Much more significant to me is the tendency to respond to trades before we actually know the details. You simply can’t evaluate Marmol for Haren without knowing how much money would be going in each direction; it’s just impossible. If the Cubs picked up every dollar of each player’s salary, it would obviously be a great trade for the Angels, and vice versa. All of these trades are about money and surplus value. Really, it’s hard enough to evaluate a trade when we do know all the details, because we’re not in these rooms; to do it without the details is bananas.

I’ve been quietly preparing myself for Torii Hunter to be playing somewhere else in 2013. I’m also petrified of his .389 BABIP in 2012 should the Angels re-sign him. I’ve been flip flopping on this for a week. Should Spider Man stay, or should he go?

I think Hunter simply played himself out of Anaheim by being too good. Whether you believe he’s as good as he was in 2012 (probably not) or whether you note that he’s nonetheless been very good for all of his five years as an Angel (yes!), the fact is that other teams need a corner outfielder more than the Angels do, and so those other teams would be right to offer more than the Angels would.

Ok, just going to go ahead and ask it. Is there any good reason that justifies Adam Jones getting the Gold Glove over Mike Trout? Any at all?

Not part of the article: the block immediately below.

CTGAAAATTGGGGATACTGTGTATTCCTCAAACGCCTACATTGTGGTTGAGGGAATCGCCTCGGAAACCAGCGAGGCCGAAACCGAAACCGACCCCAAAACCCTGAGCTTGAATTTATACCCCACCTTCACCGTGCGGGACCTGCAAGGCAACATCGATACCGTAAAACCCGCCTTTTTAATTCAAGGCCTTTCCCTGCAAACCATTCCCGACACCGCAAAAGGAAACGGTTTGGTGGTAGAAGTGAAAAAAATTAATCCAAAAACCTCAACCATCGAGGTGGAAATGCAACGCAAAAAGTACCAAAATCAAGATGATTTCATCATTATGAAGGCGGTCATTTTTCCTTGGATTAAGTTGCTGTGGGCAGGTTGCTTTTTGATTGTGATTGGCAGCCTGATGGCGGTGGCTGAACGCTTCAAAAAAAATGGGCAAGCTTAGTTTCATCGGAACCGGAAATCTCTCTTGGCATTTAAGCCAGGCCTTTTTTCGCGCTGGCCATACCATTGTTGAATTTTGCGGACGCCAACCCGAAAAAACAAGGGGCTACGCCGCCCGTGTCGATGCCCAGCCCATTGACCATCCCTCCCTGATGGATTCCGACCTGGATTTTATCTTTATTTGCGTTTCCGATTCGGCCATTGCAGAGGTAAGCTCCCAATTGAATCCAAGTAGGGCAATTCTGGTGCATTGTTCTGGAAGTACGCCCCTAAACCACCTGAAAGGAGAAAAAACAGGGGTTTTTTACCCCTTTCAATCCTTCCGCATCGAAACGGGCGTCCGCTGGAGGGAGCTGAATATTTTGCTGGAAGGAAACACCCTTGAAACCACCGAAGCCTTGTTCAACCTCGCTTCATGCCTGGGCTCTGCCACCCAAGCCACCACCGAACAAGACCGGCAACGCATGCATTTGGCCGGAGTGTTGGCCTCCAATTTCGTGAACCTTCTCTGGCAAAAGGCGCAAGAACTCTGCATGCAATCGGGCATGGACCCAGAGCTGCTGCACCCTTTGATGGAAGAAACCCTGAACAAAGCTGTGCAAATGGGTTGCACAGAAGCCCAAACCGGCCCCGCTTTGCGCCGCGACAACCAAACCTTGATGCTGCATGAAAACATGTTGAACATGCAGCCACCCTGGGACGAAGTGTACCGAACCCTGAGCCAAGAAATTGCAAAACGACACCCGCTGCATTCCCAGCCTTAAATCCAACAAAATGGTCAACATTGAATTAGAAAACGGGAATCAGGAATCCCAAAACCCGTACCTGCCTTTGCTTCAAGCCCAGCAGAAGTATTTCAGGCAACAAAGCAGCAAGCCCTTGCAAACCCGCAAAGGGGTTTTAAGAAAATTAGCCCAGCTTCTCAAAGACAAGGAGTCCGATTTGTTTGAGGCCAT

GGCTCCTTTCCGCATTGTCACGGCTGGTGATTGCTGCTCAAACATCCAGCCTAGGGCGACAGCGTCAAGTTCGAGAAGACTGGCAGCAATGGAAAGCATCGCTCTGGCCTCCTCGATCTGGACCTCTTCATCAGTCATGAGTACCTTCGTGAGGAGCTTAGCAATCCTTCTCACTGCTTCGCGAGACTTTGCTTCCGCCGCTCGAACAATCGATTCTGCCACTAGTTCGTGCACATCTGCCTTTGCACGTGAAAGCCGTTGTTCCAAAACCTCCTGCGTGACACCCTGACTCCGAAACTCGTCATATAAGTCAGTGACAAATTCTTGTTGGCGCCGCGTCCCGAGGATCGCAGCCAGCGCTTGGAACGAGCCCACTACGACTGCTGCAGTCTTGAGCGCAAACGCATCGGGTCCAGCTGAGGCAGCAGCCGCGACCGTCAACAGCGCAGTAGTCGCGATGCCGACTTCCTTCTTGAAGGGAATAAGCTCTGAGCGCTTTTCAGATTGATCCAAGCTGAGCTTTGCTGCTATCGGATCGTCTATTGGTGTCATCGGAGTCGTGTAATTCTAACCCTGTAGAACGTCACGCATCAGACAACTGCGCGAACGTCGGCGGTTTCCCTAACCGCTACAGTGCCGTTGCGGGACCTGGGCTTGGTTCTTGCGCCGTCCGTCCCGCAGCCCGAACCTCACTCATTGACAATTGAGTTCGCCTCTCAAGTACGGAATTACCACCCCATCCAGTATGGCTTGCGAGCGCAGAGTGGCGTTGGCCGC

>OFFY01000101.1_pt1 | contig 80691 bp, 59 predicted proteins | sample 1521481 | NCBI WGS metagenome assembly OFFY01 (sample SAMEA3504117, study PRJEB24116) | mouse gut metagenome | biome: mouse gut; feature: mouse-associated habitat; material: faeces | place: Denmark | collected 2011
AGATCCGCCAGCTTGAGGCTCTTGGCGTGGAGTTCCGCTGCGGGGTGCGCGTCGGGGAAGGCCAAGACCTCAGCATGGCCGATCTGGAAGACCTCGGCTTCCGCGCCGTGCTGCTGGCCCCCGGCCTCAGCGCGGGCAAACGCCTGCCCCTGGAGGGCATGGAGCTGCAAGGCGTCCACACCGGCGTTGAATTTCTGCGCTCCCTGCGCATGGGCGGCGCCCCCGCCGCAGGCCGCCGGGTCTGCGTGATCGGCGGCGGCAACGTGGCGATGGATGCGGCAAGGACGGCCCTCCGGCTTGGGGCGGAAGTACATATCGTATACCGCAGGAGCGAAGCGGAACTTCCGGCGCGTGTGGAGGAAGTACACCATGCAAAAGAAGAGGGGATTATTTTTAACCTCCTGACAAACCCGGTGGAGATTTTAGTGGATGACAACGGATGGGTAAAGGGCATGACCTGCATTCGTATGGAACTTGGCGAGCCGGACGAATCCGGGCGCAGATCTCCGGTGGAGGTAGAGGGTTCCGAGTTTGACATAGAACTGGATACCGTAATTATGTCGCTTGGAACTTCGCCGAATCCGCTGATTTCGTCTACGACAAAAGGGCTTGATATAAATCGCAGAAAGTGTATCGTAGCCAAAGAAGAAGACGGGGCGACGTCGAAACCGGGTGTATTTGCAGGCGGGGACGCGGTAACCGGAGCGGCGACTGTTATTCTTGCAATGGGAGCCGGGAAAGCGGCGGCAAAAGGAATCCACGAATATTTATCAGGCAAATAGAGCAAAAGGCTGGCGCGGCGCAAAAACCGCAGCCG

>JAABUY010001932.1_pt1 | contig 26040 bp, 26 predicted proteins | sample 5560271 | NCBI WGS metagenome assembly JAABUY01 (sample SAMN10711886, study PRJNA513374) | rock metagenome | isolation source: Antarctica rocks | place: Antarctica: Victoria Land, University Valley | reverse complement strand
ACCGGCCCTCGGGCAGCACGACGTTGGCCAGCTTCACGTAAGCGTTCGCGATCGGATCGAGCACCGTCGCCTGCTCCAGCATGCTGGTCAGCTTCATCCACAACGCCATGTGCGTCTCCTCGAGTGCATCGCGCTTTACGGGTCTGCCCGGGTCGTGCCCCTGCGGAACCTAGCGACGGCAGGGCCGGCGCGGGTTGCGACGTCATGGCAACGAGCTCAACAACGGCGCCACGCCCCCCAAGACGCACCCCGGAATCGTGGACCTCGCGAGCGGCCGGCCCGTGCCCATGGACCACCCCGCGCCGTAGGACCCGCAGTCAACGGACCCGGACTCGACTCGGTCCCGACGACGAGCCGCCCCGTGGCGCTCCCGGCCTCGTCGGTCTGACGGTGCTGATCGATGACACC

No, but I’d have voted for Austin Jackson myself. With a humongous amount of self-doubt and humility, I’d say my personal rankings for CF defense would put Trout somewhere around third to sixth in baseball, behind Jackson and Bourjos and around Bourn and Stubbs. Jones obviously no. (And I would note, also, that Trout’s defensive metrics include many games played at LF, where the standard against which he is compared is significantly lower.) (And there is an easy counterargument to my preceding parenthetical, which I’m not going to get into because this isn’t the place, but I would have a counterargument to that counterargument if we were to get into it.) Anyway, Trout is amazing, and even third-best defensive CF in baseball is spectacularly valuable.

Is there anything you have access to that a normal BP subscriber doesn’t? Like, fancy databases we couldn’t work anyway or Nate Silver’s cell phone number?